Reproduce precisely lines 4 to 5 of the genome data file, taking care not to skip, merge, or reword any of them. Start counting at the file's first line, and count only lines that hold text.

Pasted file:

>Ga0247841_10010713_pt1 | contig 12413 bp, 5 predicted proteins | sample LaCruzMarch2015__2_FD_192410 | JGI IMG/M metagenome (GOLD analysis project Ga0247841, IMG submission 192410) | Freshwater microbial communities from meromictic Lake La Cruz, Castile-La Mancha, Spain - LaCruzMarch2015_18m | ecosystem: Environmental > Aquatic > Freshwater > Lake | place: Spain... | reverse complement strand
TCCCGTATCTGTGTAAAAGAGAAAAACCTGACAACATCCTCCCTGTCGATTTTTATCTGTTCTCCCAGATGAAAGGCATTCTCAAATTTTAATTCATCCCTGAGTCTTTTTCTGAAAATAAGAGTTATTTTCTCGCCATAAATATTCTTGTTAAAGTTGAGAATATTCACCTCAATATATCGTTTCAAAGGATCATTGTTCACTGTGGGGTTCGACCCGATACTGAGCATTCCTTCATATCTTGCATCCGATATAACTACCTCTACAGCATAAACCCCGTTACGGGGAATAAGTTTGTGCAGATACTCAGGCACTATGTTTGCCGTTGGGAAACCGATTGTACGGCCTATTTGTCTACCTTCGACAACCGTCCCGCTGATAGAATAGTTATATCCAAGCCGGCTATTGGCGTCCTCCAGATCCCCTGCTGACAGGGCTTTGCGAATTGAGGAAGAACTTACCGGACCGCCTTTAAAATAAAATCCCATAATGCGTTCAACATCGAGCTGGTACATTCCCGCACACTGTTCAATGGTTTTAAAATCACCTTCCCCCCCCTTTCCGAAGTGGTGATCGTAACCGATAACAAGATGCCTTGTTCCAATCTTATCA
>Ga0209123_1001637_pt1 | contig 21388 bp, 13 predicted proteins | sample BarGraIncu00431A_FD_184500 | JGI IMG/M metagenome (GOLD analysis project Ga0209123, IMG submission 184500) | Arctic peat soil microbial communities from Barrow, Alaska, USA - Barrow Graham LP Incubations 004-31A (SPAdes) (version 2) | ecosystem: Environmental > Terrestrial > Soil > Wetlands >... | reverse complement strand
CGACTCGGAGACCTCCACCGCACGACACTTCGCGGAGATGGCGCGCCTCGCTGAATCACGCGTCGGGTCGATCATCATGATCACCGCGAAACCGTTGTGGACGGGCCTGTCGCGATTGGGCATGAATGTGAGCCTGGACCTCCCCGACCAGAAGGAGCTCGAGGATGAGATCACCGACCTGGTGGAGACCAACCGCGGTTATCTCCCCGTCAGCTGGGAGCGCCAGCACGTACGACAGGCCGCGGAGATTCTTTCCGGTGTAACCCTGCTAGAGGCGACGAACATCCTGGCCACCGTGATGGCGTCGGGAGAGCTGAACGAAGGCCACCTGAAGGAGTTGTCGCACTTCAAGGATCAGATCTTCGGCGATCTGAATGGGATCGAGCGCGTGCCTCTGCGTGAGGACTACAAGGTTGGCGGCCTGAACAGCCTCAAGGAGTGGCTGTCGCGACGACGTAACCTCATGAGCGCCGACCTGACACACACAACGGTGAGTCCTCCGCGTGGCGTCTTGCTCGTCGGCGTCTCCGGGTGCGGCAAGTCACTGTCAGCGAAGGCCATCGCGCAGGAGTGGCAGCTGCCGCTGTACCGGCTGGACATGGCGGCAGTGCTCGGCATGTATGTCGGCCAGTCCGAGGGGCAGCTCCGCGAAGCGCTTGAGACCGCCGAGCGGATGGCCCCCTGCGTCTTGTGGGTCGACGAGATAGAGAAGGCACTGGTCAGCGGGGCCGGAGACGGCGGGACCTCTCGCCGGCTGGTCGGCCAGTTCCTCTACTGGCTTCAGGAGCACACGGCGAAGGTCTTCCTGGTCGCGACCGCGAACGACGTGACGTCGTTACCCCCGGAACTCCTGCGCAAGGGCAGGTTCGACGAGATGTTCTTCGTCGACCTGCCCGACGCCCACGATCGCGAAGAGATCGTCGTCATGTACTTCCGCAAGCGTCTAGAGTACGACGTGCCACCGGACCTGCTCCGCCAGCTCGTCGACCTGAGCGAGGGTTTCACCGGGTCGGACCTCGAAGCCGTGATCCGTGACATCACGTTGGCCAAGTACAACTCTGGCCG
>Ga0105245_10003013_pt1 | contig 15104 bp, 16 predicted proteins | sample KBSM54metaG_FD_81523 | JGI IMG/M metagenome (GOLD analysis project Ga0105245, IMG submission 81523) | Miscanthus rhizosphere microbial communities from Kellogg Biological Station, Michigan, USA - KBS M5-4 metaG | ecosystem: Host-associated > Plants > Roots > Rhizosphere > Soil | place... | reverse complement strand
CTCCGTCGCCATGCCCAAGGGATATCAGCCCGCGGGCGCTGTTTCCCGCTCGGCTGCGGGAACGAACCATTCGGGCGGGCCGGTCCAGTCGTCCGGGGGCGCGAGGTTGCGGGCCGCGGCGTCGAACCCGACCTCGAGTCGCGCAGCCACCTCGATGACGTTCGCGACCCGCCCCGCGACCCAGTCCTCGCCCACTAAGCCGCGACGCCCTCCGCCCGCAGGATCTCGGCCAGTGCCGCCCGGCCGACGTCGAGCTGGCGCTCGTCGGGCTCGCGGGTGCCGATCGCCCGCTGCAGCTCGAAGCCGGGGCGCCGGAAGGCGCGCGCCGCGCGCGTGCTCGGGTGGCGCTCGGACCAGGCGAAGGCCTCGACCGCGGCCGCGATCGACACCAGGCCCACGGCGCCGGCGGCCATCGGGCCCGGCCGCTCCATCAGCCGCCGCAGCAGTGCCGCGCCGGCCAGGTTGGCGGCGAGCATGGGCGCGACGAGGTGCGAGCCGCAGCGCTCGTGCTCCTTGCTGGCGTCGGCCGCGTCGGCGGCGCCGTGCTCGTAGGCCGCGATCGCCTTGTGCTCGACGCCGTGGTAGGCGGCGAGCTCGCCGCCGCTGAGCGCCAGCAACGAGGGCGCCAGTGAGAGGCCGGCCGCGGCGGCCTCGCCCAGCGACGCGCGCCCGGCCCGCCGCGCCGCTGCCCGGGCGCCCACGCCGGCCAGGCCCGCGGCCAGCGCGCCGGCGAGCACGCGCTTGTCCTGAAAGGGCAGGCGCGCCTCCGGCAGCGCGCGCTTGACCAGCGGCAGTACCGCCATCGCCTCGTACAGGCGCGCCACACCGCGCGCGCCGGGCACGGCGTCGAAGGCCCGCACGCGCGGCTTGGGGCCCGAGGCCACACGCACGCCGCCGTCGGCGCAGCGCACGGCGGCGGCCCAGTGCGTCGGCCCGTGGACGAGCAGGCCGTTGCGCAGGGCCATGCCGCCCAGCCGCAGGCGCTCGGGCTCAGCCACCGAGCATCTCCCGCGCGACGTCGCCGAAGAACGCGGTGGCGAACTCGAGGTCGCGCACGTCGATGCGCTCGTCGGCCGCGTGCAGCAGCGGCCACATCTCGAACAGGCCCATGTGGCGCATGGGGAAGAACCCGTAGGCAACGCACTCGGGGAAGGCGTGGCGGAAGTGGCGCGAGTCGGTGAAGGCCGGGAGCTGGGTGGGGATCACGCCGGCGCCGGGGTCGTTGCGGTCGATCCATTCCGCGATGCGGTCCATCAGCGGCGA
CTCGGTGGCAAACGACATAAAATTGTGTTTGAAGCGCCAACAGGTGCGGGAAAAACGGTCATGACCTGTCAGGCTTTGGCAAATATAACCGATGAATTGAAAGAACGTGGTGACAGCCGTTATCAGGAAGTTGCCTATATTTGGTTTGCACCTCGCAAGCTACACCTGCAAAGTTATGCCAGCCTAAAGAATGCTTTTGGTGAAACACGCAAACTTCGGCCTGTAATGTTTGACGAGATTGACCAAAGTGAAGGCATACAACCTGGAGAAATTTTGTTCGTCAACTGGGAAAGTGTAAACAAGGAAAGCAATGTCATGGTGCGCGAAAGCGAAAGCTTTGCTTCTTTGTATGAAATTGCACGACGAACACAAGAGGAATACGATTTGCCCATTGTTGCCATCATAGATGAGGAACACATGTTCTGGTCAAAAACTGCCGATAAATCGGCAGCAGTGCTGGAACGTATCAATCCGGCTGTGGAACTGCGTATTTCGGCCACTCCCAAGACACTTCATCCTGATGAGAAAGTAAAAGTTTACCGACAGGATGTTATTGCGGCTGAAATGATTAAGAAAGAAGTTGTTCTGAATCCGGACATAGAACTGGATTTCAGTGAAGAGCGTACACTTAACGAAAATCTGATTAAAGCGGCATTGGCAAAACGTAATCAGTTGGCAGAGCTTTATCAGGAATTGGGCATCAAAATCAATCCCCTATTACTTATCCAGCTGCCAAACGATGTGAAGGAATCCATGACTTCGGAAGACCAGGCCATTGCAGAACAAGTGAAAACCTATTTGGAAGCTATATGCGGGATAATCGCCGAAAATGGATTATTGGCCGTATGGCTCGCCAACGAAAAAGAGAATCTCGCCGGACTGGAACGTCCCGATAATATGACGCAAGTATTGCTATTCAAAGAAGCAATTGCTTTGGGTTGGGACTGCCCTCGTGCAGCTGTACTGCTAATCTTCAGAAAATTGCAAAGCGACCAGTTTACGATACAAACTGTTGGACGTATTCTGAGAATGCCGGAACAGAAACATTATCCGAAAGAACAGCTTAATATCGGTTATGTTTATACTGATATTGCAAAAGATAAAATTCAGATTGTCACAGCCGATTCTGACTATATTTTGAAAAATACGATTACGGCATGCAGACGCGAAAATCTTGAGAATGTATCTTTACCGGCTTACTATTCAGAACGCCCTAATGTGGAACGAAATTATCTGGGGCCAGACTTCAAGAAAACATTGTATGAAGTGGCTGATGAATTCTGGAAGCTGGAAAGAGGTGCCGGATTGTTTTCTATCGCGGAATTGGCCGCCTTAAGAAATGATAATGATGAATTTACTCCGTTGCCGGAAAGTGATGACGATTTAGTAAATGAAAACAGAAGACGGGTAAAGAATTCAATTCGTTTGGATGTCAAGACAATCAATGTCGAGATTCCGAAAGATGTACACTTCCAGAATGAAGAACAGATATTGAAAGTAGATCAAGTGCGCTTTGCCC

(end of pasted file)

CGACTCGGAGACCTCCACCGCACGACACTTCGCGGAGATGGCGCGCCTCGCTGAATCACGCGTCGGGTCGATCATCATGATCACCGCGAAACCGTTGTGGACGGGCCTGTCGCGATTGGGCATGAATGTGAGCCTGGACCTCCCCGACCAGAAGGAGCTCGAGGATGAGATCACCGACCTGGTGGAGACCAACCGCGGTTATCTCCCCGTCAGCTGGGAGCGCCAGCACGTACGACAGGCCGCGGAGATTCTTTCCGGTGTAACCCTGCTAGAGGCGACGAACATCCTGGCCACCGTGATGGCGTCGGGAGAGCTGAACGAAGGCCACCTGAAGGAGTTGTCGCACTTCAAGGATCAGATCTTCGGCGATCTGAATGGGATCGAGCGCGTGCCTCTGCGTGAGGACTACAAGGTTGGCGGCCTGAACAGCCTCAAGGAGTGGCTGTCGCGACGACGTAACCTCATGAGCGCCGACCTGACACACACAACGGTGAGTCCTCCGCGTGGCGTCTTGCTCGTCGGCGTCTCCGGGTGCGGCAAGTCACTGTCAGCGAAGGCCATCGCGCAGGAGTGGCAGCTGCCGCTGTACCGGCTGGACATGGCGGCAGTGCTCGGCATGTATGTCGGCCAGTCCGAGGGGCAGCTCCGCGAAGCGCTTGAGACCGCCGAGCGGATGGCCCCCTGCGTCTTGTGGGTCGACGAGATAGAGAAGGCACTGGTCAGCGGGGCCGGAGACGGCGGGACCTCTCGCCGGCTGGTCGGCCAGTTCCTCTACTGGCTTCAGGAGCACACGGCGAAGGTCTTCCTGGTCGCGACCGCGAACGACGTGACGTCGTTACCCCCGGAACTCCTGCGCAAGGGCAGGTTCGACGAGATGTTCTTCGTCGACCTGCCCGACGCCCACGATCGCGAAGAGATCGTCGTCATGTACTTCCGCAAGCGTCTAGAGTACGACGTGCCACCGGACCTGCTCCGCCAGCTCGTCGACCTGAGCGAGGGTTTCACCGGGTCGGACCTCGAAGCCGTGATCCGTGACATCACGTTGGCCAAGTACAACTCTGGCCG
>Ga0105245_10003013_pt1 | contig 15104 bp, 16 predicted proteins | sample KBSM54metaG_FD_81523 | JGI IMG/M metagenome (GOLD analysis project Ga0105245, IMG submission 81523) | Miscanthus rhizosphere microbial communities from Kellogg Biological Station, Michigan, USA - KBS M5-4 metaG | ecosystem: Host-associated > Plants > Roots > Rhizosphere > Soil | place... | reverse complement strand